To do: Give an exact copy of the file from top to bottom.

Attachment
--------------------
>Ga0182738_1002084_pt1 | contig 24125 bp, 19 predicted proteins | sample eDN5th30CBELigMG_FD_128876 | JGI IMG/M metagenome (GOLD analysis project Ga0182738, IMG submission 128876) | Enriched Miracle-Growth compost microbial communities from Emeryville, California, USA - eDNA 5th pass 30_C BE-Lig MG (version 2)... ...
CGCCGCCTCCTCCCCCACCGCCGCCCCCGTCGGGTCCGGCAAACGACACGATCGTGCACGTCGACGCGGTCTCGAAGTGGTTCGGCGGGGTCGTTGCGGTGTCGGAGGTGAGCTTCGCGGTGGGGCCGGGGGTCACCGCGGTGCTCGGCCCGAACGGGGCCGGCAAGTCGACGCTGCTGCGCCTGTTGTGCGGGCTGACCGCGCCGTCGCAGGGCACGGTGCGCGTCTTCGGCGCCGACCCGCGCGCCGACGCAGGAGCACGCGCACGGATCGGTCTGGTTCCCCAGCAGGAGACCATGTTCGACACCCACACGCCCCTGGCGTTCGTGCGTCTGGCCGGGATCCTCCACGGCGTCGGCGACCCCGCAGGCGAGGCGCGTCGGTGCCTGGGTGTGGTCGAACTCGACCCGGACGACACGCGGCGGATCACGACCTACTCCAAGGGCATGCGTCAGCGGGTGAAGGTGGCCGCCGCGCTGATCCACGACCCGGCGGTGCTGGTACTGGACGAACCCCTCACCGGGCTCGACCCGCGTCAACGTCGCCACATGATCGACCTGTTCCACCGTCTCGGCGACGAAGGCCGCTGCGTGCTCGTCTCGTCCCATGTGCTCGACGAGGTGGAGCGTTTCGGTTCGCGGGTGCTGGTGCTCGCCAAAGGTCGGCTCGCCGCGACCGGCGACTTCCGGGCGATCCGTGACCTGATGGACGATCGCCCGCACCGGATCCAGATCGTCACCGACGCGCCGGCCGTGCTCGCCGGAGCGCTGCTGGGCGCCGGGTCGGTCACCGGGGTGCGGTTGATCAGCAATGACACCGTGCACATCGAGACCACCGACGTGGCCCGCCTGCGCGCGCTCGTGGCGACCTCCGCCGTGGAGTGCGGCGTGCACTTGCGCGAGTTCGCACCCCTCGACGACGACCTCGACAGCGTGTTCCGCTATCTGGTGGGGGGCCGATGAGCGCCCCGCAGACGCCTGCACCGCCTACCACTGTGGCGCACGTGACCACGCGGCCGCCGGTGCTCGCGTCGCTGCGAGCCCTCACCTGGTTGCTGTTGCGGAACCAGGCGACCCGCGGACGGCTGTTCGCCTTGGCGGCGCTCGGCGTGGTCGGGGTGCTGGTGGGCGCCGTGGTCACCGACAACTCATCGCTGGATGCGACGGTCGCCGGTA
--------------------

>Ga0182738_1002084_pt1 | contig 24125 bp, 19 predicted proteins | sample eDN5th30CBELigMG_FD_128876 | JGI IMG/M metagenome (GOLD analysis project Ga0182738, IMG submission 128876) | Enriched Miracle-Growth compost microbial communities from Emeryville, California, USA - eDNA 5th pass 30_C BE-Lig MG (version 2)... ...
CGCCGCCTCCTCCCCCACCGCCGCCCCCGTCGGGTCCGGCAAACGACACGATCGTGCACGTCGACGCGGTCTCGAAGTGGTTCGGCGGGGTCGTTGCGGTGTCGGAGGTGAGCTTCGCGGTGGGGCCGGGGGTCACCGCGGTGCTCGGCCCGAACGGGGCCGGCAAGTCGACGCTGCTGCGCCTGTTGTGCGGGCTGACCGCGCCGTCGCAGGGCACGGTGCGCGTCTTCGGCGCCGACCCGCGCGCCGACGCAGGAGCACGCGCACGGATCGGTCTGGTTCCCCAGCAGGAGACCATGTTCGACACCCACACGCCCCTGGCGTTCGTGCGTCTGGCCGGGATCCTCCACGGCGTCGGCGACCCCGCAGGCGAGGCGCGTCGGTGCCTGGGTGTGGTCGAACTCGACCCGGACGACACGCGGCGGATCACGACCTACTCCAAGGGCATGCGTCAGCGGGTGAAGGTGGCCGCCGCGCTGATCCACGACCCGGCGGTGCTGGTACTGGACGAACCCCTCACCGGGCTCGACCCGCGTCAACGTCGCCACATGATCGACCTGTTCCACCGTCTCGGCGACGAAGGCCGCTGCGTGCTCGTCTCGTCCCATGTGCTCGACGAGGTGGAGCGTTTCGGTTCGCGGGTGCTGGTGCTCGCCAAAGGTCGGCTCGCCGCGACCGGCGACTTCCGGGCGATCCGTGACCTGATGGACGATCGCCCGCACCGGATCCAGATCGTCACCGACGCGCCGGCCGTGCTCGCCGGAGCGCTGCTGGGCGCCGGGTCGGTCACCGGGGTGCGGTTGATCAGCAATGACACCGTGCACATCGAGACCACCGACGTGGCCCGCCTGCGCGCGCTCGTGGCGACCTCCGCCGTGGAGTGCGGCGTGCACTTGCGCGAGTTCGCACCCCTCGACGACGACCTCGACAGCGTGTTCCGCTATCTGGTGGGGGGCCGATGAGCGCCCCGCAGACGCCTGCACCGCCTACCACTGTGGCGCACGTGACCACGCGGCCGCCGGTGCTCGCGTCGCTGCGAGCCCTCACCTGGTTGCTGTTGCGGAACCAGGCGACCCGCGGACGGCTGTTCGCCTTGGCGGCGCTCGGCGTGGTCGGGGTGCTGGTGGGCGCCGTGGTCACCGACAACTCATCGCTGGATGCGACGGTCGCCGGTA